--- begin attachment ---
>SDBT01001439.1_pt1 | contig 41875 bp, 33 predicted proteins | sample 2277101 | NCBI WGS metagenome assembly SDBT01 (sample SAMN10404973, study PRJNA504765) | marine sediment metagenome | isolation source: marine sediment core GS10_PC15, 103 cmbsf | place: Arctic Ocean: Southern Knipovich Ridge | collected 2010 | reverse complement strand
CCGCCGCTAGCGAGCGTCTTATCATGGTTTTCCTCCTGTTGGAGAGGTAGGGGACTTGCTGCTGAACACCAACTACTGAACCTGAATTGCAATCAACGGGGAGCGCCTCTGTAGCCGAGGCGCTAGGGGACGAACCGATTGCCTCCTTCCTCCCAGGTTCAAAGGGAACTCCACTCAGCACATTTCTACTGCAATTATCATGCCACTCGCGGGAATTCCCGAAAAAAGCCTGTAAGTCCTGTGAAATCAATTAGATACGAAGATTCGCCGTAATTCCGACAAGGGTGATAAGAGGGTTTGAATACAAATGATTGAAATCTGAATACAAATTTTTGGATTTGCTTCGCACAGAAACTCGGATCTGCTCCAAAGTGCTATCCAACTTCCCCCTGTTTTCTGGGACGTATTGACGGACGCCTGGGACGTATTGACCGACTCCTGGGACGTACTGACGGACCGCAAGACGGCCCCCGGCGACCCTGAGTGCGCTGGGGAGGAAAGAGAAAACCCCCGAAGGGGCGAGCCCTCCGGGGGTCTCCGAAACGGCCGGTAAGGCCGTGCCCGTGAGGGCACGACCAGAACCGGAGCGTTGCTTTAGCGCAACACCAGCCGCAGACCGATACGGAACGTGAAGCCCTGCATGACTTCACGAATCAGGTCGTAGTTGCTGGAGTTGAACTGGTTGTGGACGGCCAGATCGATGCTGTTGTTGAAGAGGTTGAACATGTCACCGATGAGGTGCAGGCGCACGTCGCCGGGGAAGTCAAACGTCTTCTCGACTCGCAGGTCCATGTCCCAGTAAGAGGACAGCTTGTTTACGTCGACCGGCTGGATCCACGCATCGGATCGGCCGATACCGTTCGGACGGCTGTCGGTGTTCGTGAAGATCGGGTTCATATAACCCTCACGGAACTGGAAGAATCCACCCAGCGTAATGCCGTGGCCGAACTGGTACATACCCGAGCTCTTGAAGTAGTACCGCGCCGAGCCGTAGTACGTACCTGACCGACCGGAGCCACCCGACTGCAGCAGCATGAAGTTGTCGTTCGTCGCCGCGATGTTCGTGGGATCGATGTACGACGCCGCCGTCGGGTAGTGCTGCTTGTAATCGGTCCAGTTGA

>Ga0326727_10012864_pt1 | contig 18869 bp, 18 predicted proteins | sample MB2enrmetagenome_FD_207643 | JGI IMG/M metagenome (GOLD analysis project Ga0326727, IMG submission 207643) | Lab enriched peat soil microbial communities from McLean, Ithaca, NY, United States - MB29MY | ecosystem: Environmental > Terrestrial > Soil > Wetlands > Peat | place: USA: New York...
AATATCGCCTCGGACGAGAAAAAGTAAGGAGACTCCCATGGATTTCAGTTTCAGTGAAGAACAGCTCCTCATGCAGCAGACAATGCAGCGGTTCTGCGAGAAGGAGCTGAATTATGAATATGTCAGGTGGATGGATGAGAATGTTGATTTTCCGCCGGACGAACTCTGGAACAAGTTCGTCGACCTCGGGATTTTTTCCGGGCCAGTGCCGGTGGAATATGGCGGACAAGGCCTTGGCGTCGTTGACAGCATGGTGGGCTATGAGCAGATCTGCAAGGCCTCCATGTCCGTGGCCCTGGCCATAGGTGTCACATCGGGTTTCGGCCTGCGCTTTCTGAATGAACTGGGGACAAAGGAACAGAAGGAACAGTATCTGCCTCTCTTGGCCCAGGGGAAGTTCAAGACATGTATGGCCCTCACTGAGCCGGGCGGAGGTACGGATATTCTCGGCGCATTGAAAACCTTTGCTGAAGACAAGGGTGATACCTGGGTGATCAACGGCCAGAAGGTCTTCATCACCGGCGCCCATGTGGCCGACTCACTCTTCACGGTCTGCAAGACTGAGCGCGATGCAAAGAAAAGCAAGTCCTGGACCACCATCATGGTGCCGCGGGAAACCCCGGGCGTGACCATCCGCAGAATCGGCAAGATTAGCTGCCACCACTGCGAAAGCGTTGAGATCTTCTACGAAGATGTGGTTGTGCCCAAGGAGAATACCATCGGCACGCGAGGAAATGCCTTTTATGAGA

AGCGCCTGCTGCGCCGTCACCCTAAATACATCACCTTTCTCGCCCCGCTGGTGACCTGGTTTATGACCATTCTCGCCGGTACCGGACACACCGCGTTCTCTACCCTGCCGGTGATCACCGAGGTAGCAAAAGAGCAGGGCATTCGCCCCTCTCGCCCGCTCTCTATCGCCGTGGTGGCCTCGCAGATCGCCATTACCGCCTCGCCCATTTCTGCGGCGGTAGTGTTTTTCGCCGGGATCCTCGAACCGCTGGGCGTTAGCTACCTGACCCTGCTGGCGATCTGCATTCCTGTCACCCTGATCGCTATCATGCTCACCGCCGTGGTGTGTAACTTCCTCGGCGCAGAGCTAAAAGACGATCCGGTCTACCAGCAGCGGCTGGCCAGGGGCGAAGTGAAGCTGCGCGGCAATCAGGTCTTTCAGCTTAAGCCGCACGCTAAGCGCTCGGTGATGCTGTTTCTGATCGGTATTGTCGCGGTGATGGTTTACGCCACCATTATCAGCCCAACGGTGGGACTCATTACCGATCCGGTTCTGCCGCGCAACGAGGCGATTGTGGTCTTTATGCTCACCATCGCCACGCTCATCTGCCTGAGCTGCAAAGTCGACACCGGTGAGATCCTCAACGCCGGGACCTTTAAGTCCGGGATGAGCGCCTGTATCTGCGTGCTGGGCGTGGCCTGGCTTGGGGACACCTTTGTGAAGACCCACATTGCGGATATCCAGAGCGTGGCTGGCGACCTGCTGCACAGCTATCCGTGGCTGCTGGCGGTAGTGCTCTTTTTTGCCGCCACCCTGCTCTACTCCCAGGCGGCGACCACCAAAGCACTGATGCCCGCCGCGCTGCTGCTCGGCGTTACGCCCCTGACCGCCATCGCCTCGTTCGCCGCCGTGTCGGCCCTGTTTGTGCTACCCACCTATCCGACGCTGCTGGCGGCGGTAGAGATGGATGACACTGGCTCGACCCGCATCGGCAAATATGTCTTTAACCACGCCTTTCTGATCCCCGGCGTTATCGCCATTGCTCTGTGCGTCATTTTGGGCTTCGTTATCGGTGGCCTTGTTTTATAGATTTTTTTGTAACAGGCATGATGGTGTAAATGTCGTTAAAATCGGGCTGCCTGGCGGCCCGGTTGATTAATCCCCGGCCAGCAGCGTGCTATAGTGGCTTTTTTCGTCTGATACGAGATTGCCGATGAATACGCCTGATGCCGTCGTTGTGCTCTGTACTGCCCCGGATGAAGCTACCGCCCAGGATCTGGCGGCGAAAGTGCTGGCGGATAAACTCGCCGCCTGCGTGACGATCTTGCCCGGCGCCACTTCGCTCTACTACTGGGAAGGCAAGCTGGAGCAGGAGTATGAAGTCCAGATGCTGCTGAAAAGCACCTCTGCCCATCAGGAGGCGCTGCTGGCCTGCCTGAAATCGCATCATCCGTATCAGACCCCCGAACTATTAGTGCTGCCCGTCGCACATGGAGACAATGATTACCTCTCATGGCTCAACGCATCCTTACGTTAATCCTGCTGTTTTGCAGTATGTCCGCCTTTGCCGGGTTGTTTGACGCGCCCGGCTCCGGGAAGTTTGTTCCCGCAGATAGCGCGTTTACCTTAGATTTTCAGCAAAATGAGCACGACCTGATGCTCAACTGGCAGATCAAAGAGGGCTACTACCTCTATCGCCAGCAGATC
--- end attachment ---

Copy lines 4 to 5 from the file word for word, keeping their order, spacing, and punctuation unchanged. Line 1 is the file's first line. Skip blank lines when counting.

AATATCGCCTCGGACGAGAAAAAGTAAGGAGACTCCCATGGATTTCAGTTTCAGTGAAGAACAGCTCCTCATGCAGCAGACAATGCAGCGGTTCTGCGAGAAGGAGCTGAATTATGAATATGTCAGGTGGATGGATGAGAATGTTGATTTTCCGCCGGACGAACTCTGGAACAAGTTCGTCGACCTCGGGATTTTTTCCGGGCCAGTGCCGGTGGAATATGGCGGACAAGGCCTTGGCGTCGTTGACAGCATGGTGGGCTATGAGCAGATCTGCAAGGCCTCCATGTCCGTGGCCCTGGCCATAGGTGTCACATCGGGTTTCGGCCTGCGCTTTCTGAATGAACTGGGGACAAAGGAACAGAAGGAACAGTATCTGCCTCTCTTGGCCCAGGGGAAGTTCAAGACATGTATGGCCCTCACTGAGCCGGGCGGAGGTACGGATATTCTCGGCGCATTGAAAACCTTTGCTGAAGACAAGGGTGATACCTGGGTGATCAACGGCCAGAAGGTCTTCATCACCGGCGCCCATGTGGCCGACTCACTCTTCACGGTCTGCAAGACTGAGCGCGATGCAAAGAAAAGCAAGTCCTGGACCACCATCATGGTGCCGCGGGAAACCCCGGGCGTGACCATCCGCAGAATCGGCAAGATTAGCTGCCACCACTGCGAAAGCGTTGAGATCTTCTACGAAGATGTGGTTGTGCCCAAGGAGAATACCATCGGCACGCGAGGAAATGCCTTTTATGAGA

AGCGCCTGCTGCGCCGTCACCCTAAATACATCACCTTTCTCGCCCCGCTGGTGACCTGGTTTATGACCATTCTCGCCGGTACCGGACACACCGCGTTCTCTACCCTGCCGGTGATCACCGAGGTAGCAAAAGAGCAGGGCATTCGCCCCTCTCGCCCGCTCTCTATCGCCGTGGTGGCCTCGCAGATCGCCATTACCGCCTCGCCCATTTCTGCGGCGGTAGTGTTTTTCGCCGGGATCCTCGAACCGCTGGGCGTTAGCTACCTGACCCTGCTGGCGATCTGCATTCCTGTCACCCTGATCGCTATCATGCTCACCGCCGTGGTGTGTAACTTCCTCGGCGCAGAGCTAAAAGACGATCCGGTCTACCAGCAGCGGCTGGCCAGGGGCGAAGTGAAGCTGCGCGGCAATCAGGTCTTTCAGCTTAAGCCGCACGCTAAGCGCTCGGTGATGCTGTTTCTGATCGGTATTGTCGCGGTGATGGTTTACGCCACCATTATCAGCCCAACGGTGGGACTCATTACCGATCCGGTTCTGCCGCGCAACGAGGCGATTGTGGTCTTTATGCTCACCATCGCCACGCTCATCTGCCTGAGCTGCAAAGTCGACACCGGTGAGATCCTCAACGCCGGGACCTTTAAGTCCGGGATGAGCGCCTGTATCTGCGTGCTGGGCGTGGCCTGGCTTGGGGACACCTTTGTGAAGACCCACATTGCGGATATCCAGAGCGTGGCTGGCGACCTGCTGCACAGCTATCCGTGGCTGCTGGCGGTAGTGCTCTTTTTTGCCGCCACCCTGCTCTACTCCCAGGCGGCGACCACCAAAGCACTGATGCCCGCCGCGCTGCTGCTCGGCGTTACGCCCCTGACCGCCATCGCCTCGTTCGCCGCCGTGTCGGCCCTGTTTGTGCTACCCACCTATCCGACGCTGCTGGCGGCGGTAGAGATGGATGACACTGGCTCGACCCGCATCGGCAAATATGTCTTTAACCACGCCTTTCTGATCCCCGGCGTTATCGCCATTGCTCTGTGCGTCATTTTGGGCTTCGTTATCGGTGGCCTTGTTTTATAGATTTTTTTGTAACAGGCATGATGGTGTAAATGTCGTTAAAATCGGGCTGCCTGGCGGCCCGGTTGATTAATCCCCGGCCAGCAGCGTGCTATAGTGGCTTTTTTCGTCTGATACGAGATTGCCGATGAATACGCCTGATGCCGTCGTTGTGCTCTGTACTGCCCCGGATGAAGCTACCGCCCAGGATCTGGCGGCGAAAGTGCTGGCGGATAAACTCGCCGCCTGCGTGACGATCTTGCCCGGCGCCACTTCGCTCTACTACTGGGAAGGCAAGCTGGAGCAGGAGTATGAAGTCCAGATGCTGCTGAAAAGCACCTCTGCCCATCAGGAGGCGCTGCTGGCCTGCCTGAAATCGCATCATCCGTATCAGACCCCCGAACTATTAGTGCTGCCCGTCGCACATGGAGACAATGATTACCTCTCATGGCTCAACGCATCCTTACGTTAATCCTGCTGTTTTGCAGTATGTCCGCCTTTGCCGGGTTGTTTGACGCGCCCGGCTCCGGGAAGTTTGTTCCCGCAGATAGCGCGTTTACCTTAGATTTTCAGCAAAATGAGCACGACCTGATGCTCAACTGGCAGATCAAAGAGGGCTACTACCTCTATCGCCAGCAGATC